Athlantis - The Way To Rock 'N' Roll - (7.5/10)
Published on March 29, 2019
Just about every living soul with access to the internet or a comprehensive library on classical civilization is familiar with the basic story of Atlantis, one that reaches back several millennia to boot. A lesser known and much younger tale is that of a stealth power metal act out of Italy known as Athlantis, a band that arguably glommed onto the mid-2000s hard rock/AOR hybrid with power metal style as early as Masterplan, yet failed to quite achieve the same degree of notoriety as Roland Grapow’s post-Helloween project. This Italian act is also noteworthy for being among the earliest of guitar virtuoso Pier Gonella (an ax slinger of equal competency to that of Grapow and of a comparable Malmsteen-inspired pedigree), so the divide in visibility between this Italian act and its more famous German counterpart may lay in the latter consisting of better known players and greater access to high-end studio toys. Then again, Athlantis’ brand of rock meets metal is a tad less modern and draws greater comparisons to the likes of Messiah’s Kiss and fellow Italian veterans Arthemis, bands more readily associated with the earlier millennial revival of power metal despite having less of a Helloween character to their respective styles.
Given Gonella’s sizable roster of active projects and the somewhat sporadic character of Athlantis’ output since their 2003 debut, it goes without saying that frequent lineup shifts have dogged this band, and their fifth LP The Way To Rock ‘N’ Roll finds them with yet another new vocalist at the helm. This time around, they’ve found a fairly fitting character for the role in Davide Dell’Orto, who is best known for his extensive work with Italian millennial power metal revival act Drakkar, though his session work has brought his into contact with Gonella in recent years via slots on albums by Odyssea and Mastercastle. His voice definitely has a gravely, attitude-based feel to it that is well adapted to more of a straight-line, rocking approach to power metal, having something of a Dio-like quality along the lines of what Chitral Somapala brought to Firewind on Forged By Firewith maybe a tad bit more depth and grit to it. It plays quite well against the generally stripped down arrangement and bare bones riffing style that dominates most of these songs, becoming maybe a bit overdone during the exposed balladry of “No Pain No More”, but otherwise being appropriately raucous and in-your-face during the majority of the album.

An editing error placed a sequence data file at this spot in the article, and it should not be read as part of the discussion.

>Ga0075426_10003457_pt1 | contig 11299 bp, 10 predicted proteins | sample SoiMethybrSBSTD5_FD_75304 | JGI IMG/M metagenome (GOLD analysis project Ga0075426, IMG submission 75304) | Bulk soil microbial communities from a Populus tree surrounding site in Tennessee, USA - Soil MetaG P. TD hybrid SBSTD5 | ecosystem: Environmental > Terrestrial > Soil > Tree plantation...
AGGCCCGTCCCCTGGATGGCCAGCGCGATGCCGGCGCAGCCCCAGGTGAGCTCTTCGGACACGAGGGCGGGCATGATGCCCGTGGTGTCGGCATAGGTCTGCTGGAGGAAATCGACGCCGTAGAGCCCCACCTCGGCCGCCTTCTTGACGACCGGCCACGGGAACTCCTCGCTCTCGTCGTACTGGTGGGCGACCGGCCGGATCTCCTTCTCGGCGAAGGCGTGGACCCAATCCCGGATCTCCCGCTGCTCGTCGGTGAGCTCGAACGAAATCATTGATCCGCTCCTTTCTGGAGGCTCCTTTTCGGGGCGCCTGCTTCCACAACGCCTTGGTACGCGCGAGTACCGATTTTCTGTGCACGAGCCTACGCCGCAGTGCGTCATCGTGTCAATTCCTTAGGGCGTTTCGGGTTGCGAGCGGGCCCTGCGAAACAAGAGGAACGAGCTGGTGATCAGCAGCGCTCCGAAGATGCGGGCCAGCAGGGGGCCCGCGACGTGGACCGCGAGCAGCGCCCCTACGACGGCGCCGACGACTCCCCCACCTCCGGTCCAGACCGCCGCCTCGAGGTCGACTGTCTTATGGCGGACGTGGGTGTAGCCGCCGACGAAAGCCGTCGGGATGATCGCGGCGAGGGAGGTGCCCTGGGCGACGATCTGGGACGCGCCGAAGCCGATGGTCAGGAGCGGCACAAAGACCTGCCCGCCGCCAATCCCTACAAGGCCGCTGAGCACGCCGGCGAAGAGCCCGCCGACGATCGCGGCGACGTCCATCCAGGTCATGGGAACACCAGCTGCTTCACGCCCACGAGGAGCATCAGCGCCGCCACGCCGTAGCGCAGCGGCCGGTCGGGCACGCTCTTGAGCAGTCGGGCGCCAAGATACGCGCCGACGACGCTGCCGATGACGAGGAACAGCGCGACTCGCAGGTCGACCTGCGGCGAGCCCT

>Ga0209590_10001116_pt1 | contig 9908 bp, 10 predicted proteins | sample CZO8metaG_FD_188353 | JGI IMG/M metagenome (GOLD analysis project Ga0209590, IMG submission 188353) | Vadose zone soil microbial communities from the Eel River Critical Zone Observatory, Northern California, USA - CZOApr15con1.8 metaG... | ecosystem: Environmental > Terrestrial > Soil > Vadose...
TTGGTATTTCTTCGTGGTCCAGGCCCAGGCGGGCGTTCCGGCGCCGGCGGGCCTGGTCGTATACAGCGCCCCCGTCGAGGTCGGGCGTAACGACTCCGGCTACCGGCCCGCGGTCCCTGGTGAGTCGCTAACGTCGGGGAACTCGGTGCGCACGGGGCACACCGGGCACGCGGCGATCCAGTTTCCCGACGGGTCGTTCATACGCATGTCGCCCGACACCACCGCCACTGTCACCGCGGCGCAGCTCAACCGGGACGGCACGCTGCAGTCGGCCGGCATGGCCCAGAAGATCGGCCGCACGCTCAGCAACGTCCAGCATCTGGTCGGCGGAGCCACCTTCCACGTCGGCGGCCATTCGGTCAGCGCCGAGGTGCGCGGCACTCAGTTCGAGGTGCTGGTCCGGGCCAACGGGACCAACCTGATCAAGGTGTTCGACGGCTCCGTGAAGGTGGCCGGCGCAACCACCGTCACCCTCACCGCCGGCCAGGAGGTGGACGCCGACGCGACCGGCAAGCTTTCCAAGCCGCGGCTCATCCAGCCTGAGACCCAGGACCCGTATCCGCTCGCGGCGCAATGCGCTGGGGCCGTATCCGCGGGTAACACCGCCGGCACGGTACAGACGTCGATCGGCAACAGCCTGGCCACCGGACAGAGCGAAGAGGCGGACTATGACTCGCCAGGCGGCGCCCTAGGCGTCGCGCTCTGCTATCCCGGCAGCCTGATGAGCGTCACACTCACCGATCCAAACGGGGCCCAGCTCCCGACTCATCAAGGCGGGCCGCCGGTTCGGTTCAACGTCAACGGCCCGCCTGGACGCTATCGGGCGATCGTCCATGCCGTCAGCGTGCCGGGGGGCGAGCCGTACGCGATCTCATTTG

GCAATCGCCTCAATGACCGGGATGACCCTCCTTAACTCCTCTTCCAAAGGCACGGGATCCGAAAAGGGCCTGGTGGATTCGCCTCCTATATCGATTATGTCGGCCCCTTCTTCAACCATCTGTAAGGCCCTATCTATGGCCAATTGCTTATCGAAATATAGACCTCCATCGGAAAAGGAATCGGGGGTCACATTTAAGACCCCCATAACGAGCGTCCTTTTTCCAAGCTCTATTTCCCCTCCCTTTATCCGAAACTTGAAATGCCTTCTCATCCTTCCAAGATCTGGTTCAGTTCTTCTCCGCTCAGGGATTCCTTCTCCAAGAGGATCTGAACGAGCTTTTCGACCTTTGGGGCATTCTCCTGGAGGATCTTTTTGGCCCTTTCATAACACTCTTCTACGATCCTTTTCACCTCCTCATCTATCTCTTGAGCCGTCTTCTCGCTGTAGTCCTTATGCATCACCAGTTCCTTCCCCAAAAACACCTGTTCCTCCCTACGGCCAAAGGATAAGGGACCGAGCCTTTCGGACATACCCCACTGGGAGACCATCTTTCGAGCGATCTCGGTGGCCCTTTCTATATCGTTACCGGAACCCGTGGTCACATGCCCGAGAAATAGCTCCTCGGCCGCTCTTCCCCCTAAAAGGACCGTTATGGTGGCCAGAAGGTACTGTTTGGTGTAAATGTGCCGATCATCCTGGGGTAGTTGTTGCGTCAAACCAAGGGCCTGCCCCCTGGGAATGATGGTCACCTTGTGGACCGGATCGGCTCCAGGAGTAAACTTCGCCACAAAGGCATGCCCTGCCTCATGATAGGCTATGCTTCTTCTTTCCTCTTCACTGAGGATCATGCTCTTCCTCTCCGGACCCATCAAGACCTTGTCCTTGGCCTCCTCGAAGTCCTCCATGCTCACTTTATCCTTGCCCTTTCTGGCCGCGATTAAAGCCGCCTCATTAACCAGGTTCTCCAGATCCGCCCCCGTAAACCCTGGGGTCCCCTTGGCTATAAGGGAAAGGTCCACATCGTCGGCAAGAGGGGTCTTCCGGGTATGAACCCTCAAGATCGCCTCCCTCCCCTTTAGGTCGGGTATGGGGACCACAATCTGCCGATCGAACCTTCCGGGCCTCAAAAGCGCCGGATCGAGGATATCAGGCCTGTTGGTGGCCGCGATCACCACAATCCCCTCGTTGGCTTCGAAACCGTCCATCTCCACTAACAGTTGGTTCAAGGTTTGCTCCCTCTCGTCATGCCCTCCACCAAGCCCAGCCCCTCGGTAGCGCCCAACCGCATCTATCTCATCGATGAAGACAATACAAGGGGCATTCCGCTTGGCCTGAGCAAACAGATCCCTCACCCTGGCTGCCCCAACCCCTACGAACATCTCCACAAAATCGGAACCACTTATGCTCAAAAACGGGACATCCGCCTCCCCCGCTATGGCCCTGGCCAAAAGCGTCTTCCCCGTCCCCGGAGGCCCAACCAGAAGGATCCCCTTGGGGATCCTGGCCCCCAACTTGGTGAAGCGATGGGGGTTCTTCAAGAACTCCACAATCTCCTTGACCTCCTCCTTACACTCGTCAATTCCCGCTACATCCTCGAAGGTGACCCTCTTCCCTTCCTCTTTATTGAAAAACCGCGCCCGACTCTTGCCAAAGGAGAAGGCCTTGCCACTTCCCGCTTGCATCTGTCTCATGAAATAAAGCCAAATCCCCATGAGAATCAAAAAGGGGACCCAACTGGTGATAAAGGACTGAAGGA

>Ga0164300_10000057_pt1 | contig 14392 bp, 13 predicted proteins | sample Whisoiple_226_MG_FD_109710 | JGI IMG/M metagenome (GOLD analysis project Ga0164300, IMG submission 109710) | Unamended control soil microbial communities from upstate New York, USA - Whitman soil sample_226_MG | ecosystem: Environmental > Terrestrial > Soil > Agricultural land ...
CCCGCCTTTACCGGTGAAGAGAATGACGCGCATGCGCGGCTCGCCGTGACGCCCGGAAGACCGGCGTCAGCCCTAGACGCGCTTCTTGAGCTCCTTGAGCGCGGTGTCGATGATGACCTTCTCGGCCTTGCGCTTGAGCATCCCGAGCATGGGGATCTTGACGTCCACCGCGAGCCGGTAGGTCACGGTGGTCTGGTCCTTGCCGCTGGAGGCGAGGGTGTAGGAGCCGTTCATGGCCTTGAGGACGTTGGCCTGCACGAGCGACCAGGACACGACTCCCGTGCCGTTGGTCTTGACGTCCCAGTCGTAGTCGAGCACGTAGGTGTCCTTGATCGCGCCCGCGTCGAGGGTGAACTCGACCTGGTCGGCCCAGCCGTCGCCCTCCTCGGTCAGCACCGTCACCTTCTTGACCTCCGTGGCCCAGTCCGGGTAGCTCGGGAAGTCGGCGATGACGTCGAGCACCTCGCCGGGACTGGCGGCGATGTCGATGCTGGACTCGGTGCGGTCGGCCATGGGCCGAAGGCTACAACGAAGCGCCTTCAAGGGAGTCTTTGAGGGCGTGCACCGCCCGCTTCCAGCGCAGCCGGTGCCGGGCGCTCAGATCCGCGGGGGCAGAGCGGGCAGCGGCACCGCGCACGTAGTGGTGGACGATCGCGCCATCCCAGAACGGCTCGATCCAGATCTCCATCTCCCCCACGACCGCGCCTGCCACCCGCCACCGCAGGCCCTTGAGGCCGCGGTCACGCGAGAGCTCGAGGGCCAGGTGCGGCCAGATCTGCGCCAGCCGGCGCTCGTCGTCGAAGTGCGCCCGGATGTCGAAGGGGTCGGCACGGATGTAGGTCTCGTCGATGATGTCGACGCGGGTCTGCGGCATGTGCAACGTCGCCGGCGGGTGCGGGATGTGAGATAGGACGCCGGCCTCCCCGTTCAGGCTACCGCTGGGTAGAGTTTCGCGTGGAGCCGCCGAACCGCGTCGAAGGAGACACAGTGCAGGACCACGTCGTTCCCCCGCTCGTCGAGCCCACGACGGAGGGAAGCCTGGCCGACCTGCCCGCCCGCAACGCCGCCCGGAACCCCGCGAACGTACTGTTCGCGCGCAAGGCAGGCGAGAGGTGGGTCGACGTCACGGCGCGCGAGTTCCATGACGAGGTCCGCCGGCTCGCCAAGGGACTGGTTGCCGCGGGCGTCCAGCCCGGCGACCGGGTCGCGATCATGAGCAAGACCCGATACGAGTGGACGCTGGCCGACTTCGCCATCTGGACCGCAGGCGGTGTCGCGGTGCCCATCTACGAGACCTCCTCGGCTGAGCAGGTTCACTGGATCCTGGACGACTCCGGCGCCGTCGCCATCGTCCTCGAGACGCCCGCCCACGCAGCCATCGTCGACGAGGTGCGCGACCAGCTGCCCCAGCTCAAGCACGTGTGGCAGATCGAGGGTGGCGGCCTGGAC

In similar fashion to a typical outing courtesy of similar guitar hero oriented albums put out by Magnus Karlsson and Gus G, the songwriting and stylistic inclination here is predictable, though clearly not without its charms. In similar fashion to a typical Mean Streak album (Sweden), Gonella and company start things by going right for the jugular with a raging speeder in “Letter To A Son”, hitting all the typical Judas Priest-inspired sweet spots that one has come to expect from a solid power metal album. However, barring said opener and the somewhat more Deep Purple infused, rock organ driven cooker of a closer “The Way To RnR”, this album is largely mid-paced and leans more towards a grooving feel. There is a fairly upbeat, cliche nod to Helloween’s “I Want Out” to be found in the super catchy anthem “Lady Starlight”, but for the most part the general feel of this album is relegated to fairly safe and restrained nods to 80s rock/metal, with “Forgive Me” and “Black Rose” being standouts, though one would be remiss to gloss over the rather blatant nod to Black Sabbath’s “Paranoid” that’s all over the principle riff of “Reborn”, albeit with a healthy dose of keyboard sounds and depth thrown in to give it more of an arena feel.
If there is any Persian Flaw that is built into this competent slab of rocking power metal, it’s that it falls into the same basic mold of a number of virtuoso guitarist led albums, namely toning down the elaborate riffing and progression of ideas in the songwriting department to make room for the vocal hooks and the wild technical displays during the solo sections. To Pier Gonella’s credit, he doesn’t go overboard and keeps his shred fests reasonably tasteful and provides a varied spectrum of blues, rock, jazz and classical elements to keep things from getting redundant, but overall this album comes off as fairly safe and by the numbers. It’s well put together, and definitely shows a sizable improvement from the uneven and occasionally overtly derivative of Firewind 2012 outing of this band dubbed M.W.N.D.. Then again, Pier Gonella’s signature playing style plays a bit better to a more epic power metal style, and those who crave his majestic leads will find a stronger showing on the latest Odyssea album or the one off Labyrinth spin-off act Amazing Maze. It’s definitely worth a listen, but doesn’t quite have the same staying power as the seminal outings in this style as seen from Firewind or Arthemis.